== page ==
A simple molasses apple cake with fragrant fall spices, crisp apples, and a toothsome spelt crumb that’s ready in about an hour.
Molasses Apple Cake: Sugar, Spice, etc
We all know apple cake weather when we see it: clear, cloudless blue skies, the low thrum of crickets, and leaves blushing hues of red, orange, and yellow.
There are lots of apple cakes in the world and also on this site. Even so, this apple cake has a lot to recommend it. For starters, molasses, sugar, and spice. After my 50th bag of rock hard brown sugar, I mostly swore the stuff off and now just make my own by mixing sugar and molasses. This cake is heavy on the molasses, but with just enough smoky depth to let the pure and lovely flavor of the apples shine through.
Fall Baking Prep: Check Your Pantry
I dreamed up this cake as a bit of a service piece. Please know that what I’m about to say is just about having what I need and making the most of the fall and holiday baking seasons, and not because I’m anything like Martha Stewart. That said, right now is a good time to refresh your pantry and stock up on spices, leavening, and flours. Chances are some of the spices on your rack have been hanging around for a while – their flavor dulled by the passing of time. It’s time to toss things and get a fresh start. Check your pantry, smell your spices, and have a talk with yourself about just how delicious you want your baked goods to be.
I just ordered a batch of in-shell nutmeg and a beautiful, spicy single origin Peni Miris cinnamon, and more from Diaspora Spice Co. If you’re feeling splurgy, check them out. If you’re feeling frugal, check out the bulk spice department at a local specialty grocer.
Likewise, leavening can lose its punch over time, so pick up some fresh stuff. And if your flour isn’t turning over frequently, consider getting a fresh bag and then storing it in the freezer. I’m extremely partial to King Arthur Flour. It’s just the best!
About the Apples
It’s been years since I dragged my family to an actual apple orchard to pick apples, but we do still like to swing by Henley’s in Crozet and enjoy the bounty of already picked apples (though they will kindly give you directions to their orchards if you have your heart set on picking). If you’re in the NYC or Hudson Valley area, I highly recommend Fishkill Farms. They have all kinds of delicious apples and use low-spray methods, meaning your apple picking trip won’t leave you covered in pesticides.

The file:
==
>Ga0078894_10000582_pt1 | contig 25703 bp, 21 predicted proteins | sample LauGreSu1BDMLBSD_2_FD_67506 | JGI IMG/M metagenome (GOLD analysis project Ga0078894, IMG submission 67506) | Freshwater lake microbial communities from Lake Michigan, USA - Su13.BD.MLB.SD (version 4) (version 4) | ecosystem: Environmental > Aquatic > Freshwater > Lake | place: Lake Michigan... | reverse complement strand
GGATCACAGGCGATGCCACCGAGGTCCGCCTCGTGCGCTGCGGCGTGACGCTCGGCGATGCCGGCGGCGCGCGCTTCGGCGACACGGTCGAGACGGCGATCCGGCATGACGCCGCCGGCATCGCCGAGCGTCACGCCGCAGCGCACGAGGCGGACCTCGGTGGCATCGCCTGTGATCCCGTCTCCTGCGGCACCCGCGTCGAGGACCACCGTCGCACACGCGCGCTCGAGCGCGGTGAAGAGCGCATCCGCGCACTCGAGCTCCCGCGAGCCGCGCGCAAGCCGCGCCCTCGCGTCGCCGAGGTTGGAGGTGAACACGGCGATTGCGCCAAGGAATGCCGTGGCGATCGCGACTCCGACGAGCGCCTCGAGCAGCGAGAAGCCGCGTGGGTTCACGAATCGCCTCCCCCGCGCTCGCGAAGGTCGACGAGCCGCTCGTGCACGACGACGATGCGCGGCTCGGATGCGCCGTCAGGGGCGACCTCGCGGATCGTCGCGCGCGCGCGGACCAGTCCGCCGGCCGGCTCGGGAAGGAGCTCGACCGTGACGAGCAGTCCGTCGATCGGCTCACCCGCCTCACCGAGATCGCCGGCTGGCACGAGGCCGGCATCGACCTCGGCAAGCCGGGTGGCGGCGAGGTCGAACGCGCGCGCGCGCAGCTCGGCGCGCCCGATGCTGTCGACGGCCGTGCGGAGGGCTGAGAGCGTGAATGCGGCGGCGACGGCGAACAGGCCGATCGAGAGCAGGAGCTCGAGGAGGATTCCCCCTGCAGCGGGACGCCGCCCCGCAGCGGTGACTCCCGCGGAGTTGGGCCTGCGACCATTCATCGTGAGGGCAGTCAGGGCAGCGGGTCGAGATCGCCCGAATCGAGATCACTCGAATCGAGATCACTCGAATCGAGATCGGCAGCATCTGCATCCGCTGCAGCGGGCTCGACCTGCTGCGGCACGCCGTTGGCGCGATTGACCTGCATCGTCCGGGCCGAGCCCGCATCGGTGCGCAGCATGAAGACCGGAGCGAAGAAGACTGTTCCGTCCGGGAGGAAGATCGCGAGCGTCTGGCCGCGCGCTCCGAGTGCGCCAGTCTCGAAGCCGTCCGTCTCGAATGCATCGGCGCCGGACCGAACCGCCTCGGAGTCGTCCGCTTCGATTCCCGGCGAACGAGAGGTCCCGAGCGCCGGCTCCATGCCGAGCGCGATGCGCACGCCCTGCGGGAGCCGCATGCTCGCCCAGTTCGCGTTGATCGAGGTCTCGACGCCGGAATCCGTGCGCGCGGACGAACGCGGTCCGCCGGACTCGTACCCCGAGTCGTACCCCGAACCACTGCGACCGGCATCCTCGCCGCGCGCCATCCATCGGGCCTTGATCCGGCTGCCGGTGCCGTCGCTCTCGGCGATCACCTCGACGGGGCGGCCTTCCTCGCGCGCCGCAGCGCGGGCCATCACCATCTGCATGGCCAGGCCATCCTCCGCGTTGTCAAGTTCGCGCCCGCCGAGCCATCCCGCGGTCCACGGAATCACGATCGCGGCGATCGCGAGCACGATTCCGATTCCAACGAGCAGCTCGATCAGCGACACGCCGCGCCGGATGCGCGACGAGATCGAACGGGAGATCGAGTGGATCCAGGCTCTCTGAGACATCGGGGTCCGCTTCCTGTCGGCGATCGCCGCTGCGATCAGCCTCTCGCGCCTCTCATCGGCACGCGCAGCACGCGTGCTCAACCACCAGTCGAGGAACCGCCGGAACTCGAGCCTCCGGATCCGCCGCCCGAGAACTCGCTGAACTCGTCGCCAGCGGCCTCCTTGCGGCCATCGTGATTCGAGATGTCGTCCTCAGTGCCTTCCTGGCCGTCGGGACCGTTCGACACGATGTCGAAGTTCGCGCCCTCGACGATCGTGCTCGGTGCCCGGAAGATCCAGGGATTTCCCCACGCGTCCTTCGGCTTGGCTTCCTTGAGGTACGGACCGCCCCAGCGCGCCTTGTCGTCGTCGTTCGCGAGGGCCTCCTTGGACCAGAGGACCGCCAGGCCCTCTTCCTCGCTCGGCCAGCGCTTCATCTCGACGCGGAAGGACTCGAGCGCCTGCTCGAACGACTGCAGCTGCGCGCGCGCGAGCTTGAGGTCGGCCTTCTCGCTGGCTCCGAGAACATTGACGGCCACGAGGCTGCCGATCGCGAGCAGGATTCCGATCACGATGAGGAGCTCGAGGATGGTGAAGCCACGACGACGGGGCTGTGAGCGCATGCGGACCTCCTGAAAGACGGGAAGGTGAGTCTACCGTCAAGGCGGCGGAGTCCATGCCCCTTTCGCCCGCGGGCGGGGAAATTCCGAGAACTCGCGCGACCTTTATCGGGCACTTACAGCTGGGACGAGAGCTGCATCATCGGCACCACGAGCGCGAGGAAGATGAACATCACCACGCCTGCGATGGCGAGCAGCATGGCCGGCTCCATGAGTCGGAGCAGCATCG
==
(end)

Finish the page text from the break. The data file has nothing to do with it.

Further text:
I dedicated some space to this in the October Seasonal Produce Guide (reader note: the guides are monthly now), but flavorful heirloom apples are a thing of true beauty and nearly every apple grower will be happy to talk you through the varieties they grow.
This recipe is best with firmer, flavorful apples. Here, I used the Crispin variety, also known as Mutsu, and they were delicious.
A simple molasses apple cake with fragrant fall spices, crisp apples, and a toothsome spelt crumb that's ready in about an hour.
Instead of brown sugar, this recipe uses a mix of cane sugar and molasses. If you’d prefer, sub dark brown sugar for the sugar and molasses in the batter, and use cane or granulated sugar to sprinkle on top.
The spelt flour lends nuttiness and texture. Whole wheat, whole wheat pastry flour, or all-purpose can be swapped in here.
- 3/4 cup all-purpose flour
- 3/4 cup spelt flour (or sub whole wheat or all-purpose)
- 1 1/2 teaspoons baking powder
- 1/2 teaspoon baking soda
- 1/2 teaspoon sea salt
- 1 teaspoon cinnamon
- 1/2 teaspoon freshly grated nutmeg
- 1/2 teaspoon ground ginger
- 1/4 teaspoon ground cloves
- 6 tablespoons vegetable oil
- 2 large eggs
- 2/3 cup cane sugar, plus 2 tablespoons for the top
- 2 tablespoons blackstrap molasses
- 1 teaspoon vanilla extract
- 2 cups sliced apples cut 1/8-inch thick (from 2 - 3 small apples)
Preheat oven to 350 degrees F. Grease an 8-inch round cake pan and line with parchment.
In a medium bowl, combine the butter, eggs, sugar, and molasses (or use dark brown sugar – see headnote).
In a large bowl, combine the flours (see headnote for substitutions), baking powder and soda, sea salt, and spices. Fold the wet ingredients into the dry and mix just until all the flour is combined. Fold in apples, reserving a dozen or so slices for the top. Spoon into prepared cake pan. Scatter the apple slices on top and sprinkle with 2 tablespoons sugar.
Bake 40 - 50 minutes, or until the top is puffed up and golden and a toothpick inserted in the middle comes out with just a few crumbs attached. This cake is on the moist side, so do a few spot checks for doneness.
Let cake cool 20 minutes, then slice and serve. Cake will keep covered at room temperature for 2 or 3 days.